Booker puts troubled youth behind him

Shawn Smith
10/04/2017 10:11pm

Shawn Smith speaks to undefeated super welterweight prospect Chordale Booker, who has found purpose and direction in boxing after a troubled youth...

Chordale Booker remembers his first day in a boxing gym like it was yesterday. It’s one of his most vivid memories, both for how difficult and how enlightening it was.

“My arms were so tired, I had muscles cramping up I hadn't even felt before,” Chordale told me through hysterical laughter. “It was a new experience but I didn't want to give up. I was so happy with how hard it was. I wanted to see if I could still keep doing it.”

So he did. Day after day the Stamford, Connecticut native turned Brooklynite returned to the gym. He had long been an admirer of the sport, soaking in every book and televised fight he could get his hands on. He fell in love with the effort of Marvin Hagler, as well as the grace and elegance of Pernell Whitaker.

Booker wears his influences on his proverbial sleeve. A natural southpaw, he has tried to emulate the likes of Whitaker, using movement and speed to inflict damage on opponents.

Now 6-0, Booker will put his undefeated record on the line during Lee Baxter Promotions’ 'Light Em Up' event on 20 April at the Danforth Music Hall in Toronto, Ontario. He’ll fight Mexican Humberto Flores.

It hasn’t been an easy ride to the professional ranks for Booker, who has seen his share of heartbreak and anxiety throughout his early years.

In middle school, he desperately wanted to take up boxing, but Stamford didn’t offer a gym close to his home. Whatever was brewing inside the young man ended up on the streets instead of in a gym, leading to trouble.

“In high school, I was getting into some fights and some trouble, then I decided that I was going to be a boxer after high school; I was playing basketball in high school so I didn't want to mess with that. As soon as I graduated, I got arrested two days out of high school, then I went straight to the gym. I didn’t want to spend my time getting in trouble anymore.”

Booker is open and honest about his checkered past, saying he “had a lot of charges,” which include “two counts of firearm charges, narcotics charges with an attempt to sell, marijuana charges with attempt to sell”.

He was falling into a pattern that is all too common for young men without a vision for the future.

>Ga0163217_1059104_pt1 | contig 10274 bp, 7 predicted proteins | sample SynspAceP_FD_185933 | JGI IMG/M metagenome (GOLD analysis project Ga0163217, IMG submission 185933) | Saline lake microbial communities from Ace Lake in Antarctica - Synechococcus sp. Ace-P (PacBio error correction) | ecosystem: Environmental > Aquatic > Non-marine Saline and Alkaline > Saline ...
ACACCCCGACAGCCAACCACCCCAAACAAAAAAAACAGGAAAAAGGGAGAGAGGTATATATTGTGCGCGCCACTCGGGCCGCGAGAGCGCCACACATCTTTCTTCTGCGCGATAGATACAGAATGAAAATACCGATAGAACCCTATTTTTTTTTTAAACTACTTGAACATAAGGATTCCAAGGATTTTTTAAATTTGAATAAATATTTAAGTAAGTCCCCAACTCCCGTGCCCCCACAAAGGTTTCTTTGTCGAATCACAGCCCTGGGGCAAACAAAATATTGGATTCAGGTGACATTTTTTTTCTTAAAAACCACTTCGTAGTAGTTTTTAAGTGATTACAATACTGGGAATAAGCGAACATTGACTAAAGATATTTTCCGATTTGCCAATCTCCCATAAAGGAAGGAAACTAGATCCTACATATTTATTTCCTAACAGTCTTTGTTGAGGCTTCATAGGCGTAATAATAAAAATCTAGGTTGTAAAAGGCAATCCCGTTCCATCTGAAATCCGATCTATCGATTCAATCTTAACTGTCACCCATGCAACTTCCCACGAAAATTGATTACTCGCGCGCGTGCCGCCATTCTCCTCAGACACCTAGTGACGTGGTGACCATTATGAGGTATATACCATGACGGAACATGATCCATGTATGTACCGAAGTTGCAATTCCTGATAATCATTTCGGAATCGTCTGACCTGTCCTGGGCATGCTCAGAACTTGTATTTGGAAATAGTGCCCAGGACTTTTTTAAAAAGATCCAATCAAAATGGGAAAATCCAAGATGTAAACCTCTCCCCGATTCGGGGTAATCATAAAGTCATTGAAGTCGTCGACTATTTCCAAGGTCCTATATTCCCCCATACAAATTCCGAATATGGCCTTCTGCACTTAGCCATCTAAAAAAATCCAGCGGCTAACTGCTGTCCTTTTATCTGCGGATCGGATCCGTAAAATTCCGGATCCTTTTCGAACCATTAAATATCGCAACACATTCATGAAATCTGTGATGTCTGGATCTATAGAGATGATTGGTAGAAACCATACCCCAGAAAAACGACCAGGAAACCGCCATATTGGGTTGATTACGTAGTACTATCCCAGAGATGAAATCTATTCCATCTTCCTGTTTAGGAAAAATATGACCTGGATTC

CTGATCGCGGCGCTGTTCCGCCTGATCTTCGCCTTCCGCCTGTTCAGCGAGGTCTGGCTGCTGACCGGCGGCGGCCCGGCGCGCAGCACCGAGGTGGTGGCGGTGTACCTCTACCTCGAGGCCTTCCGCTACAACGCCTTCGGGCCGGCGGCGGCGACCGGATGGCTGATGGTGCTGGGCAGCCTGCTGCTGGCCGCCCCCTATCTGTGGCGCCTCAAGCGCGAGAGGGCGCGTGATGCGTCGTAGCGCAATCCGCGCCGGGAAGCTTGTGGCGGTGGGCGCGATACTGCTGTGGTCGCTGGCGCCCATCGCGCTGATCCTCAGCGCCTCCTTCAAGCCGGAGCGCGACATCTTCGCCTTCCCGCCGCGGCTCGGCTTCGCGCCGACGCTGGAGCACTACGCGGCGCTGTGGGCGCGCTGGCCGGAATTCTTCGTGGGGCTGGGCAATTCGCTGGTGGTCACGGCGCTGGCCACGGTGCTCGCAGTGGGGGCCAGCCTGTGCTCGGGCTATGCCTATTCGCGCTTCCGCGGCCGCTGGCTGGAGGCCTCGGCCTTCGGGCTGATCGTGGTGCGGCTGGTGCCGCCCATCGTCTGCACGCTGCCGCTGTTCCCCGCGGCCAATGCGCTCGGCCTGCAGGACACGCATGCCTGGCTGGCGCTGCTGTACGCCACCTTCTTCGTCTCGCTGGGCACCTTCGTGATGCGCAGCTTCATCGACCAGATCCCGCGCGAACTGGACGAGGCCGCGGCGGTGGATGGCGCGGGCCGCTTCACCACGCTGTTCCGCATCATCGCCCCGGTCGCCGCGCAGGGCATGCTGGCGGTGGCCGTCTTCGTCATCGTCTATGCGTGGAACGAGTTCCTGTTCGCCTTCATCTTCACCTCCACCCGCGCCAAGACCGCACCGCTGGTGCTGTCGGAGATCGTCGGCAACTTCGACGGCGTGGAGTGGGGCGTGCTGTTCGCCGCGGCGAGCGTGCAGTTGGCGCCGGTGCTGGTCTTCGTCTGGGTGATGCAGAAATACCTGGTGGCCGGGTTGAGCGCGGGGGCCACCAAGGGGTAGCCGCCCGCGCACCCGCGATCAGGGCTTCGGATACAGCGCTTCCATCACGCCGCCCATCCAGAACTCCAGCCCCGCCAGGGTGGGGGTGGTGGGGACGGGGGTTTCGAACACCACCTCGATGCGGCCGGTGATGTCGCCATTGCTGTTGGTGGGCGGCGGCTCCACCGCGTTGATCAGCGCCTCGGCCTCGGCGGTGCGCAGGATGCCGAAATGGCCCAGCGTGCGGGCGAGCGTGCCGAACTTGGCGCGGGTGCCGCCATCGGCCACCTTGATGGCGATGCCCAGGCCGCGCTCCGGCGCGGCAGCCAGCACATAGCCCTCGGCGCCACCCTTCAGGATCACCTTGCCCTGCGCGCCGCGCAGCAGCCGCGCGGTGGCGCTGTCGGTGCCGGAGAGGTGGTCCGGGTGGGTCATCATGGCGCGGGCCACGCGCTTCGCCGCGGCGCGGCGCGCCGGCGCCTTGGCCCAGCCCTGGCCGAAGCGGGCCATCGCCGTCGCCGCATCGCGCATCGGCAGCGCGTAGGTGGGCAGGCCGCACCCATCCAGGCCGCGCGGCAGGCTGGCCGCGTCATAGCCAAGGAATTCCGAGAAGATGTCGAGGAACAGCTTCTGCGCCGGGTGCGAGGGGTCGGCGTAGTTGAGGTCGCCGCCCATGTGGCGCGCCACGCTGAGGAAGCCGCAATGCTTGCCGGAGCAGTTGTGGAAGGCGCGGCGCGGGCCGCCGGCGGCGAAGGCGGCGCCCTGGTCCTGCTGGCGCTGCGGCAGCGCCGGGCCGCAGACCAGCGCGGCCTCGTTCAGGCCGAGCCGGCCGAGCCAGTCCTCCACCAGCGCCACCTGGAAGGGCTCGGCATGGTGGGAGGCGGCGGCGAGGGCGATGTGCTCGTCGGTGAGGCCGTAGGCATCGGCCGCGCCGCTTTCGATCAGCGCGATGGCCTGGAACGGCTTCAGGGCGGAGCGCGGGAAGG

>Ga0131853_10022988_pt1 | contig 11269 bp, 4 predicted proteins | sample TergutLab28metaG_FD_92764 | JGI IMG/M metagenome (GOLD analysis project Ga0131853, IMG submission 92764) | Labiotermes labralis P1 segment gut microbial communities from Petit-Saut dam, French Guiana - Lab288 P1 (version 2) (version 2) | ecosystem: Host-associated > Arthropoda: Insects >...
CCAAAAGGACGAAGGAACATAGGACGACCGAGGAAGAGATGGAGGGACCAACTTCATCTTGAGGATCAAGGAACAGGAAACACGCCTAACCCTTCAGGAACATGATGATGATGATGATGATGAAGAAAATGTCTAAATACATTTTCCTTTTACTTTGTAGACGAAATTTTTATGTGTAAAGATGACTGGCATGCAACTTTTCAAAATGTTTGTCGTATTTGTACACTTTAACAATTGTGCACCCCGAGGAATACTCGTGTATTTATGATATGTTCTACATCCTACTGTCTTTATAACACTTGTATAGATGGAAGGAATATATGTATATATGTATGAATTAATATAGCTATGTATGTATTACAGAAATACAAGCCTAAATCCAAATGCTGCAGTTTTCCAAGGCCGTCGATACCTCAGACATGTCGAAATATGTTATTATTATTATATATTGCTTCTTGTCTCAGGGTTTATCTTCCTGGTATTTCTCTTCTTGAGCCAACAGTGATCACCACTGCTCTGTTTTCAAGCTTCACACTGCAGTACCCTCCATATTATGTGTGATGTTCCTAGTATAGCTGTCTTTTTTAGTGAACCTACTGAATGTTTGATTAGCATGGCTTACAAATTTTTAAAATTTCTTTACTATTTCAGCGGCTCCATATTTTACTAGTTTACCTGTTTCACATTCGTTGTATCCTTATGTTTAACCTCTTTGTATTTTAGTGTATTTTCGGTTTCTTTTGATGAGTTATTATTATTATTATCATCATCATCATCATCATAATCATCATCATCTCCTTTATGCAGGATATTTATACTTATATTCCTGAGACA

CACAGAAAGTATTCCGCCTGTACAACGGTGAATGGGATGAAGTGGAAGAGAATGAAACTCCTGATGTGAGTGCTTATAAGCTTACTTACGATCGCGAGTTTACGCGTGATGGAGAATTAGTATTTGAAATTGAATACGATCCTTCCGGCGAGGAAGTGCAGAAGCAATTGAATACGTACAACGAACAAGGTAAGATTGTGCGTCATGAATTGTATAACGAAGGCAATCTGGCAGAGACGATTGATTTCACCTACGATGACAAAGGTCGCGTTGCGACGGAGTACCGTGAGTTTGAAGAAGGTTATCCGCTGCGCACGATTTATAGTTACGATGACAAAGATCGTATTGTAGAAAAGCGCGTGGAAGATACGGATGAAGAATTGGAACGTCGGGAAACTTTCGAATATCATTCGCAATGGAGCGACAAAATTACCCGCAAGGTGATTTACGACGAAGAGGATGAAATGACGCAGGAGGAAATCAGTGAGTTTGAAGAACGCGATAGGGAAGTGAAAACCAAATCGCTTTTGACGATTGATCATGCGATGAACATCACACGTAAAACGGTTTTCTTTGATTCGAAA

“That was hard for me because I was so young,” Booker said. “In that moment, I told myself it would never happen again. I knew that my life could be taken away from me. It was something that I really wanted to never happen again.”

Growing up in the era of Floyd Mayweather, Booker envisioned himself having a career like the great Mayweather did, going undefeated and going down as one of the best ever.

His first amateur opponent had other ideas.

“Before I had my first fight, I told myself I was going to be undefeated like Floyd Mayweather; I got into my first fight and lost. I started crying, I couldn't believe I lost my first fight. I was nothing like Floyd,” Booker said, laughing about it now. “I went home and told myself that I had to win so many fights that I forget about the loss. Once I got to the point I was winning, 14 in a row before I lost again. That's when I knew I had something. I told myself that even though I lost again it was more about what I do after. That's when I knew I could do this."

Booker won fight after fight, tournament after tournament, including the 2015 Golden Gloves championship, a 2014 USA Elite Men’s silver medal and a 2013 Elite Men’s bronze medal and - once he caught the eye of USA Boxing - a number one ranking amongst U.S. amateur middleweights.

In 2015, just six years after taking up boxing, Booker fought at the Olympic trials in an attempt to earn a spot on the national team.

He lost that fight to Charles Conwell, who went on to represent the USA at the Olympics.

Booker described the defeat as “one of the hardest losses I’ve had to take”, because he felt like he won.

“As soon as I lost, I knew I was done [with the amateurs],” Booker said. “I was fed up, I knew it was my time to go. My only dream was to be number one in the country. That helped me get to the qualification spot. Not too many people get to say they went to the Olympics. For me to have the opportunity to compete in Olympic trials, it was great. I just knew it was time.”

Booker wasn’t interested in sticking around on the amateur scene for another four years, instead turning his attention to the pro ranks.

To date, it’s been a flawless transition. The 6-0 super welterweight southpaw has looked excellent as a professional so far and will quickly be looking towards moving up the rankings. He’s already made a regular habit of sparring with former world champions Shawn Porter, Luis Collazo and Demetrius Andrade.

“I feel like I'm not too far off,” Booker said when asked how far he is from the top of the division. “I don't want to rush myself, I want to get enough fights as a pro so that I'm comfortable. I'm taking my time to learn how to go deep into a fight. I know I'm not too far off.”